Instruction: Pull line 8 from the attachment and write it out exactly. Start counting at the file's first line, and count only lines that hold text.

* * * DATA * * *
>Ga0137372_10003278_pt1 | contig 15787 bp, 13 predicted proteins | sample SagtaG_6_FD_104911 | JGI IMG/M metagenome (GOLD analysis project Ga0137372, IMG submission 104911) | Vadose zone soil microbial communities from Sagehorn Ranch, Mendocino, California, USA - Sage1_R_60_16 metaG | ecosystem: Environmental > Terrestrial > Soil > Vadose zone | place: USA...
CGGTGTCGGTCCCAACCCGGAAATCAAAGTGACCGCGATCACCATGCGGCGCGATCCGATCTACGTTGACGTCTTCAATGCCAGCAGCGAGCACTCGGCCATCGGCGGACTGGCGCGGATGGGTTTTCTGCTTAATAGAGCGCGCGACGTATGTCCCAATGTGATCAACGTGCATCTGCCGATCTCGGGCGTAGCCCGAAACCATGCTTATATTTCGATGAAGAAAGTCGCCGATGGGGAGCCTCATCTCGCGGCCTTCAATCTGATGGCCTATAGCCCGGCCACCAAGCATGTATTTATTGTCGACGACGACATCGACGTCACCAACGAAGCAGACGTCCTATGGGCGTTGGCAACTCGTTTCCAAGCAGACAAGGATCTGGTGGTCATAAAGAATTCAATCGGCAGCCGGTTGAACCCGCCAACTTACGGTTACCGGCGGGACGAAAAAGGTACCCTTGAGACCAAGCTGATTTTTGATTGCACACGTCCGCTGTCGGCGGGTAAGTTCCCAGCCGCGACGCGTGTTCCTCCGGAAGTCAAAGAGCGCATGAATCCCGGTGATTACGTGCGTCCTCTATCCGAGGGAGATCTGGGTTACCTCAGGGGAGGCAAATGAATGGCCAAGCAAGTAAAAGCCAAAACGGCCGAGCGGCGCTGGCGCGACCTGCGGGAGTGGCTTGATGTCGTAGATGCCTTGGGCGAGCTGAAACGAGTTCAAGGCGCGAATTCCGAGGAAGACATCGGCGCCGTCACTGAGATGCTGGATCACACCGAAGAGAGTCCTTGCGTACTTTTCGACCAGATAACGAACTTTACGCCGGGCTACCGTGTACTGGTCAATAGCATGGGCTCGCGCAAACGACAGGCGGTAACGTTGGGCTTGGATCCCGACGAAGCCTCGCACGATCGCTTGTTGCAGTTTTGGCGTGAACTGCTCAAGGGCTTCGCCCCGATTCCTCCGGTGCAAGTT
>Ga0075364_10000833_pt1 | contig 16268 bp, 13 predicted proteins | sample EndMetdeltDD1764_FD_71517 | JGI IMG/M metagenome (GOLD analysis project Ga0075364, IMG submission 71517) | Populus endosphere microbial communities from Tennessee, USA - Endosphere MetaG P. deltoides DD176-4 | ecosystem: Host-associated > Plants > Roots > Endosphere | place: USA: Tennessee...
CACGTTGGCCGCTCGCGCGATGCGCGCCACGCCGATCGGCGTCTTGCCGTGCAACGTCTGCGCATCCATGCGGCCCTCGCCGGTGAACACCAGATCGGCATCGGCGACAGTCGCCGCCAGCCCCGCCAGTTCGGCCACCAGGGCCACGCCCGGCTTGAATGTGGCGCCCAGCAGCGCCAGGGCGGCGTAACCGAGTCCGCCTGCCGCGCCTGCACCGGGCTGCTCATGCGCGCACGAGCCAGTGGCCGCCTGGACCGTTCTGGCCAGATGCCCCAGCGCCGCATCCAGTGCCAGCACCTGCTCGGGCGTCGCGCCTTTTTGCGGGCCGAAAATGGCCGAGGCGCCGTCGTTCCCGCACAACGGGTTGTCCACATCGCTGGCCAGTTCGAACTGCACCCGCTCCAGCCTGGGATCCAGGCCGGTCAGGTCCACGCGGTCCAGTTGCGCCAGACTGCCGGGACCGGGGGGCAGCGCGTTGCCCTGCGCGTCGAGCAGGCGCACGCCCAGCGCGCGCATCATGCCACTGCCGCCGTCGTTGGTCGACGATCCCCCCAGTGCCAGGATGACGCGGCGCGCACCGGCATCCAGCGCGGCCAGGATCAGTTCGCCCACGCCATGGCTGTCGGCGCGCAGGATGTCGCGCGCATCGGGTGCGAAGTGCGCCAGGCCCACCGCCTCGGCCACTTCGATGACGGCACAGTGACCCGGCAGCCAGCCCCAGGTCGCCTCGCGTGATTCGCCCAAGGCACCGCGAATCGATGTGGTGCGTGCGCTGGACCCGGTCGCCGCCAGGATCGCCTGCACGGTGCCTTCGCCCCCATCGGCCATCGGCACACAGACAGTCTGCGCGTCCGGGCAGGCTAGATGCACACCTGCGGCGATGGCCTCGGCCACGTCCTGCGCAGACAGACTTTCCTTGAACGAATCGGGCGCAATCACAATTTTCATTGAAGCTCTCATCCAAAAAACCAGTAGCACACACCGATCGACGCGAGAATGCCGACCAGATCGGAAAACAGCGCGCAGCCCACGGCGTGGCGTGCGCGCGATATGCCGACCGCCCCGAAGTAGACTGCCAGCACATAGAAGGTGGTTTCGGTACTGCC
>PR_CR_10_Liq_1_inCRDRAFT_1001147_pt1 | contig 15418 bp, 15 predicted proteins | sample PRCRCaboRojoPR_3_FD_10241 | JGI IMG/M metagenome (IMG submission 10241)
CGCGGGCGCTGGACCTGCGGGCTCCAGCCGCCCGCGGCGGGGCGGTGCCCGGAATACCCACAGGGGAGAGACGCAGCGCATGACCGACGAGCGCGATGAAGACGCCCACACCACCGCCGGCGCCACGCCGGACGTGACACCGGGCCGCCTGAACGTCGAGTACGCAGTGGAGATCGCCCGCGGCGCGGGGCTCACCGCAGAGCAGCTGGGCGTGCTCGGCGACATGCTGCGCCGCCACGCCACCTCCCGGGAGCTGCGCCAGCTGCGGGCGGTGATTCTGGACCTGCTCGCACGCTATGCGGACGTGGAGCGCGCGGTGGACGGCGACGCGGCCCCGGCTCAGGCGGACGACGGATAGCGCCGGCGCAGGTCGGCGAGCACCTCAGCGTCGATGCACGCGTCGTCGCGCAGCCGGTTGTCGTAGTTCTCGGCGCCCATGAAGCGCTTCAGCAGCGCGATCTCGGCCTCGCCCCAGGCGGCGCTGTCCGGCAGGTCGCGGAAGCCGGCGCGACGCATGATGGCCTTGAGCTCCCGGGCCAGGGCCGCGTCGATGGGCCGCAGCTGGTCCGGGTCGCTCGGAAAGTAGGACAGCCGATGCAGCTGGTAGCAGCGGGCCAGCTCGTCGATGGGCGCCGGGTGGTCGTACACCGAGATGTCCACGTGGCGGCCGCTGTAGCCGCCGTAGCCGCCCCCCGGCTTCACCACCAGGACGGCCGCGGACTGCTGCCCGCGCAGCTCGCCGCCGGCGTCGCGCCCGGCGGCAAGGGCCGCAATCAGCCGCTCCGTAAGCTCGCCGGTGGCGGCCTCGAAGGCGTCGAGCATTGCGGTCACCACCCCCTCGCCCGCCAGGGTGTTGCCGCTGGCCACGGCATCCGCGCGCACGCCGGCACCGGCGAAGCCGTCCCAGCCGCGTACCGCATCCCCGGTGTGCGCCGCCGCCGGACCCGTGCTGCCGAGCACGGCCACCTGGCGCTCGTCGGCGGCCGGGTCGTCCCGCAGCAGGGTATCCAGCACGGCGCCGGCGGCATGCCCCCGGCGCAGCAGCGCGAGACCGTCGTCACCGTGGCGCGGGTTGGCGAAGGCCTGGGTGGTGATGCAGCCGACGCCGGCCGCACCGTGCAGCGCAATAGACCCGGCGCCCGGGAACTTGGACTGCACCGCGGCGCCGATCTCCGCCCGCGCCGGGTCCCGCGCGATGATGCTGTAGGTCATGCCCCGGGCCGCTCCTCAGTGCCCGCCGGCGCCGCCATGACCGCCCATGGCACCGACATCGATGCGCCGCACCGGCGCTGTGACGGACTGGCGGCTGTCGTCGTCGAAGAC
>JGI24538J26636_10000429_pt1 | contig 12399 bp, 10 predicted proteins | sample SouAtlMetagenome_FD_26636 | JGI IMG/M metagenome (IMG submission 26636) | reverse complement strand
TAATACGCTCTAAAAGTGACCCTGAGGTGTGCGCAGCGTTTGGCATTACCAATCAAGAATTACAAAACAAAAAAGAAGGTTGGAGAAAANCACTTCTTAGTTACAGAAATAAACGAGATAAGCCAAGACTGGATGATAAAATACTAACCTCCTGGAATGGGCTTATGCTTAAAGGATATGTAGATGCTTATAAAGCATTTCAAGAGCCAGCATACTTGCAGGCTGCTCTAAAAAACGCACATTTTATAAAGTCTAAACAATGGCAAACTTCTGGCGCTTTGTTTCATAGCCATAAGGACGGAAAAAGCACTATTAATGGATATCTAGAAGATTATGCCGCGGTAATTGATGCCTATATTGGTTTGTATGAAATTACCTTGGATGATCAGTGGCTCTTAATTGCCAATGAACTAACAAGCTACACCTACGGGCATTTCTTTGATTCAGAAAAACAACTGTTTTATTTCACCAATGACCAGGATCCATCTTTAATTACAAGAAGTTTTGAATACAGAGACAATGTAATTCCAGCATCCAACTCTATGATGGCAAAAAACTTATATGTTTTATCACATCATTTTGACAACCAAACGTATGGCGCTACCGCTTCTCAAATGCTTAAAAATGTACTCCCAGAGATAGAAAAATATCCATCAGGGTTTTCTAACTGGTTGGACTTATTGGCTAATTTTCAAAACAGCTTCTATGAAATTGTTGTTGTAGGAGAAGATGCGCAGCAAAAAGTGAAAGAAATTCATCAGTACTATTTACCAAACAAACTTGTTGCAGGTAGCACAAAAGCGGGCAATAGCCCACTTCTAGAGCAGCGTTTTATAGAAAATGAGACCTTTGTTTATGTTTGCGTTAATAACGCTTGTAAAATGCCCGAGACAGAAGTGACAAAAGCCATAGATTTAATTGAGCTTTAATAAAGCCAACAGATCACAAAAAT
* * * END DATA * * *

TAATACGCTCTAAAAGTGACCCTGAGGTGTGCGCAGCGTTTGGCATTACCAATCAAGAATTACAAAACAAAAAAGAAGGTTGGAGAAAANCACTTCTTAGTTACAGAAATAAACGAGATAAGCCAAGACTGGATGATAAAATACTAACCTCCTGGAATGGGCTTATGCTTAAAGGATATGTAGATGCTTATAAAGCATTTCAAGAGCCAGCATACTTGCAGGCTGCTCTAAAAAACGCACATTTTATAAAGTCTAAACAATGGCAAACTTCTGGCGCTTTGTTTCATAGCCATAAGGACGGAAAAAGCACTATTAATGGATATCTAGAAGATTATGCCGCGGTAATTGATGCCTATATTGGTTTGTATGAAATTACCTTGGATGATCAGTGGCTCTTAATTGCCAATGAACTAACAAGCTACACCTACGGGCATTTCTTTGATTCAGAAAAACAACTGTTTTATTTCACCAATGACCAGGATCCATCTTTAATTACAAGAAGTTTTGAATACAGAGACAATGTAATTCCAGCATCCAACTCTATGATGGCAAAAAACTTATATGTTTTATCACATCATTTTGACAACCAAACGTATGGCGCTACCGCTTCTCAAATGCTTAAAAATGTACTCCCAGAGATAGAAAAATATCCATCAGGGTTTTCTAACTGGTTGGACTTATTGGCTAATTTTCAAAACAGCTTCTATGAAATTGTTGTTGTAGGAGAAGATGCGCAGCAAAAAGTGAAAGAAATTCATCAGTACTATTTACCAAACAAACTTGTTGCAGGTAGCACAAAAGCGGGCAATAGCCCACTTCTAGAGCAGCGTTTTATAGAAAATGAGACCTTTGTTTATGTTTGCGTTAATAACGCTTGTAAAATGCCCGAGACAGAAGTGACAAAAGCCATAGATTTAATTGAGCTTTAATAAAGCCAACAGATCACAAAAAT